A Skye tourist hotspot – famed for its connection with fairies, a ruined castle, conical hills and a loch – will get a new car park and wider roads to deal with increased traffic.
The Fairy Glen in the north of the island is visited by thousands each year, but ever-growing visitor numbers has led to strains being placed on the island’s infrastructure.
However, locals have now been successful in securing new car parking facilities after reaching “breaking point” last summer as an influx of visitors left many unable to leave their homes.
Visitors – and indirectly, locals – will now have access to a 36-space car park at the attraction near Uig, with a further 20 spaces being created on the roadside adjacent to the new parking area.
A new turning space is also being created to prevent road users from having to travel the full length of the Sheader road in order to depart, with increased signage and widening of the road to take place to make it easier for first time users of single-track roads to allow vehicles to pass safely.
Gordon Willoughby, who lives near the tourist attraction, said: “After a three-year struggle to rectify the lack of infrastructure in the Fairy Glen I am relieved to see work is now to go ahead with completion planned to be ahead of this year’s tourist season.
“Although the agreed works are not perhaps the best solution for the residents, they should go a long way to improving the situation for both visitors and residents.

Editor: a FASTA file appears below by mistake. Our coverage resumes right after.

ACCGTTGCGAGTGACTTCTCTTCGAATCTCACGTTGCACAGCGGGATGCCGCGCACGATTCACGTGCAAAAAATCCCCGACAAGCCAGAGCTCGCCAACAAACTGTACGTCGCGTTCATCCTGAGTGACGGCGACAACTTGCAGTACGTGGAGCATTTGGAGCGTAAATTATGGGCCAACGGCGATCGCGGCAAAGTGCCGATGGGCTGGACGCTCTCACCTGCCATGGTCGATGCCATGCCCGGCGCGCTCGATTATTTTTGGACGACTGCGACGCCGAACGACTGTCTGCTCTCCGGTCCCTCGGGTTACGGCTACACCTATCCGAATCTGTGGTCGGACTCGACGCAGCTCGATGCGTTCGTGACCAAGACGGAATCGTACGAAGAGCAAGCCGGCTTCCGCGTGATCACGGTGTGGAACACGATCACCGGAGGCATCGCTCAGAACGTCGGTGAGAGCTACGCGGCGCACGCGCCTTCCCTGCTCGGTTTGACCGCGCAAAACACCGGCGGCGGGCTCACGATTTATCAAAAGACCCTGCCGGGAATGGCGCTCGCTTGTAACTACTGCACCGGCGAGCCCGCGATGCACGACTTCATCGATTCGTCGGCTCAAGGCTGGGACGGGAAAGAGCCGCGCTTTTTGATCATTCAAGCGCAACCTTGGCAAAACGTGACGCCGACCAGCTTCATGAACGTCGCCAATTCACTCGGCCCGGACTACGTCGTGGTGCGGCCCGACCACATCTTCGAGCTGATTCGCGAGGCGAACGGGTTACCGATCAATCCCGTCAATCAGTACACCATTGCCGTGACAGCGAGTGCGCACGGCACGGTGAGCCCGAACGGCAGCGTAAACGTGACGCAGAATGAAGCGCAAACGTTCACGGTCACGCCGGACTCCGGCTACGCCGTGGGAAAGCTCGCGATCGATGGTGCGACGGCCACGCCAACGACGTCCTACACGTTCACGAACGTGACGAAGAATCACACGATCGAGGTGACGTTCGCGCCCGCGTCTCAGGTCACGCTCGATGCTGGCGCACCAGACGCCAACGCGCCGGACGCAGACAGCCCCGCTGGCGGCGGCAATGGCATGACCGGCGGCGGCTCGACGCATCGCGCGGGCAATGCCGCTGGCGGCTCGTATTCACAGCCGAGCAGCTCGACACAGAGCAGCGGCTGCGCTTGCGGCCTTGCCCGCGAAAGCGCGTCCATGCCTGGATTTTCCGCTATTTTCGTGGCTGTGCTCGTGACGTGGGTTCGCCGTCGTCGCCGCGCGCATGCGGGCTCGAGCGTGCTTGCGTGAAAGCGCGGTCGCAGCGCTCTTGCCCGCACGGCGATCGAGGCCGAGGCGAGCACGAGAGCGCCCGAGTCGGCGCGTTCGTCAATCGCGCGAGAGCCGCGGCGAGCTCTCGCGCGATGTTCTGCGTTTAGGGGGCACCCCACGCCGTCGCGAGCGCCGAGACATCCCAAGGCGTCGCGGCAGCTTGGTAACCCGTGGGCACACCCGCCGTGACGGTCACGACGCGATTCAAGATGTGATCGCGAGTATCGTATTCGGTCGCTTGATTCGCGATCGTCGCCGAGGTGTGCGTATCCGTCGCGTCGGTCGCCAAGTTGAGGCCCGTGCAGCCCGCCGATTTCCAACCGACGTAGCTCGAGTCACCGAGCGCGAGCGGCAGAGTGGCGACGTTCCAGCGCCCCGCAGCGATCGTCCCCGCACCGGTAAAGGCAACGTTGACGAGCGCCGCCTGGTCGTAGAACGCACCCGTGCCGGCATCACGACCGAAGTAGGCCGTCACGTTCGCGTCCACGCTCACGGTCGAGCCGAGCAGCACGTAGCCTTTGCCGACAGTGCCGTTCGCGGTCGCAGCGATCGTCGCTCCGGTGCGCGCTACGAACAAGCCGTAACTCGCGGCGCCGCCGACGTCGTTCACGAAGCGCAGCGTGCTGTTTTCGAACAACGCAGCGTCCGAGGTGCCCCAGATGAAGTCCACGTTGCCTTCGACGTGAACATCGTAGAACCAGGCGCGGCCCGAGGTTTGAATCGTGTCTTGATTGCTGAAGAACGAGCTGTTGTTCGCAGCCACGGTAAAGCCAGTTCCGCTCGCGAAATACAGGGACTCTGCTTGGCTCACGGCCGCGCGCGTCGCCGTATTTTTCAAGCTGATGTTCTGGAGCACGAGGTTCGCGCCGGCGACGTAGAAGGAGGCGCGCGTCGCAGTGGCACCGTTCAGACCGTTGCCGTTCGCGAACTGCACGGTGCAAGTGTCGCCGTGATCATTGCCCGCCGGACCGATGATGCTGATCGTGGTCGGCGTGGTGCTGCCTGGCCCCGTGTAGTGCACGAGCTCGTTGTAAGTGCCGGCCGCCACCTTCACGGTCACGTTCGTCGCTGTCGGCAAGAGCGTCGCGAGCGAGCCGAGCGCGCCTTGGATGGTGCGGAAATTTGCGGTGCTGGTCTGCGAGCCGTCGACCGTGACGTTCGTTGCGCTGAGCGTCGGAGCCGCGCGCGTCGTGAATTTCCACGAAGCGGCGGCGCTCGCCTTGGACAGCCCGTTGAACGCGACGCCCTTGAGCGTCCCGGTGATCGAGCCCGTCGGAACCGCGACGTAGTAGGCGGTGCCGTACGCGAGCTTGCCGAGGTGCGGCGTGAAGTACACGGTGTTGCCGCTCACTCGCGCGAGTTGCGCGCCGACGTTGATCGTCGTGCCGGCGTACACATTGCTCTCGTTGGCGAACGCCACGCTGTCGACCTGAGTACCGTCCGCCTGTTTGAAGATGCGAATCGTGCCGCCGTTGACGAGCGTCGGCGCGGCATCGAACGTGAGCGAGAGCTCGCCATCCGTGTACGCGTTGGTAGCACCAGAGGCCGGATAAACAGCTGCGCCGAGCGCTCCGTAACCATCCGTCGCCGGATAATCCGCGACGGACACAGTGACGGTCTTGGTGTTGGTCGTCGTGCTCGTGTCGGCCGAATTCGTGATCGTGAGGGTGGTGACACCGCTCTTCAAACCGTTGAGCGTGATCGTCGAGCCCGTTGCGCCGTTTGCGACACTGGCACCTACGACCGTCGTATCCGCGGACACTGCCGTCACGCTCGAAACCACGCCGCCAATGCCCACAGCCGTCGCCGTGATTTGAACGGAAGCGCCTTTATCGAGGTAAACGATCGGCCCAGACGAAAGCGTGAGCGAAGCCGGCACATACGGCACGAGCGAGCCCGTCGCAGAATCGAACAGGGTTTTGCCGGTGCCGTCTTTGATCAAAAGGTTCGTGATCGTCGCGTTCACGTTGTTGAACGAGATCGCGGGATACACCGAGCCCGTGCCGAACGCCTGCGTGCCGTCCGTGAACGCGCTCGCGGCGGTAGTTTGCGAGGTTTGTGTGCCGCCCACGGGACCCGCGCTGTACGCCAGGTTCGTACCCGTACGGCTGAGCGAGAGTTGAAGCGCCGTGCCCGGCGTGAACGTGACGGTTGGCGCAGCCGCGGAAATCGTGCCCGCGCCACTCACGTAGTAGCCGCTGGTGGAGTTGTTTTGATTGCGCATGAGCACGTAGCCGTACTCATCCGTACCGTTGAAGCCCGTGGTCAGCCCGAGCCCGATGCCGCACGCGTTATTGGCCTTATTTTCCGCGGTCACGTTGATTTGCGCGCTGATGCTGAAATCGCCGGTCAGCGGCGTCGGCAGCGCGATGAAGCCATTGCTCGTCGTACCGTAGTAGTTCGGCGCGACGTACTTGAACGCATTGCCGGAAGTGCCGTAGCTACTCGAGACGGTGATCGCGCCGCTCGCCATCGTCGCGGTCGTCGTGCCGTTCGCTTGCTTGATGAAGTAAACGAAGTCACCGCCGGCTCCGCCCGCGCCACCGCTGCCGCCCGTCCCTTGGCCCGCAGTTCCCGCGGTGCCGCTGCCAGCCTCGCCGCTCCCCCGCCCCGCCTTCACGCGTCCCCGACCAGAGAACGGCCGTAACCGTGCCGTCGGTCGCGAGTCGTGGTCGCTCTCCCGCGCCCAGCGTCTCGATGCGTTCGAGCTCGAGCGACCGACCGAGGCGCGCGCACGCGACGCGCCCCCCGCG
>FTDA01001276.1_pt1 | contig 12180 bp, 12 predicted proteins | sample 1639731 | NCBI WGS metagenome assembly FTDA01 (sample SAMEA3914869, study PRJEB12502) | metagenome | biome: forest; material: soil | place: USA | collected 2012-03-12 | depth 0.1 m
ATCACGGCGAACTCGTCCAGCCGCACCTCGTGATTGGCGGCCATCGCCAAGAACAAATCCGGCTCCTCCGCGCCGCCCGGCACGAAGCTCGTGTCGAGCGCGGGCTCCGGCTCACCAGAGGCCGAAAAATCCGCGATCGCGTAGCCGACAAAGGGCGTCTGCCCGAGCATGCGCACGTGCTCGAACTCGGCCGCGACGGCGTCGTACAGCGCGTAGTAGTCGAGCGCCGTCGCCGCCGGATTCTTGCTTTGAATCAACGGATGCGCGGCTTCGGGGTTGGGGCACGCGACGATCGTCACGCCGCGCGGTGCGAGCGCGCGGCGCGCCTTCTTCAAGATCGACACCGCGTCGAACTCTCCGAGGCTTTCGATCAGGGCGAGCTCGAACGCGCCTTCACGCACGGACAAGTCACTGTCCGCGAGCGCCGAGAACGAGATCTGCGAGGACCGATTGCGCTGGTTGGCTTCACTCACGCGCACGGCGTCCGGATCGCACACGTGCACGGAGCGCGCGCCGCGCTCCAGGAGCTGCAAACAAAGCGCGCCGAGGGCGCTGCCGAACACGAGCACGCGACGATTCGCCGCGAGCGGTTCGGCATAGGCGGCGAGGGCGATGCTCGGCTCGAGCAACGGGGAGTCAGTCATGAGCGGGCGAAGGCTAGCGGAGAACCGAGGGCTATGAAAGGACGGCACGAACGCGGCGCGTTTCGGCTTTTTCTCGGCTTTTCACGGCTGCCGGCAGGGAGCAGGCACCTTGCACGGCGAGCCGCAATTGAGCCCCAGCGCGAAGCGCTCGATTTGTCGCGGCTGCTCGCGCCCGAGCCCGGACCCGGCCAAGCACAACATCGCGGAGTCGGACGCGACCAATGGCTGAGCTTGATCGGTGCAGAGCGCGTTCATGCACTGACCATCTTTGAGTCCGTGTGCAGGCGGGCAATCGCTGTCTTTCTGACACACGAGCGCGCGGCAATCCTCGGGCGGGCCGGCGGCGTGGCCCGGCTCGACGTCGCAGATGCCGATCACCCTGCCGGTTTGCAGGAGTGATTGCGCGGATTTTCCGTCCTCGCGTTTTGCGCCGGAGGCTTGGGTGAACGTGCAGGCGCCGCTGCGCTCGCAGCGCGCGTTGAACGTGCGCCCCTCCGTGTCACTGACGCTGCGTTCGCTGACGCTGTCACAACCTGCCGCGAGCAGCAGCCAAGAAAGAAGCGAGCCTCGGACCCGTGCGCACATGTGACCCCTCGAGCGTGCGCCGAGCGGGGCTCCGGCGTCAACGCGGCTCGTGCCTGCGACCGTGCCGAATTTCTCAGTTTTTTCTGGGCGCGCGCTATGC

“If gridlocks do continue after all current works are completed, I would hope further improvements would be considered.”
Construction work is hoped to be completed by the end of April with members of the local community working alongside representatives of Highland Council and the Scottish Government to secure the improvement works.
Kate Forbes MSP, who has worked closely with locals to deliver the improvements, said the community were at “breaking point” after “another busy season that meant they couldn’t leave home for the sheer volume of traffic”.
She said: “This is an important step forward after a lot of hard work by the community, local council officials and others.
“Obviously the critical thing is now to deliver all of these commitments as quickly as possible, but it’s good to see meaningful progress.”
Skye councillor John Finlayson said he was encouraged to see the work come together.
He said: “Hopefully this collaborative approach which we have seen working in other parts of Skye, will continue to be the model for the many improvements we all wish to see happen.”
Fellow ward councillor John Gordon described the works as “a step forward” in easing residents’ concerns.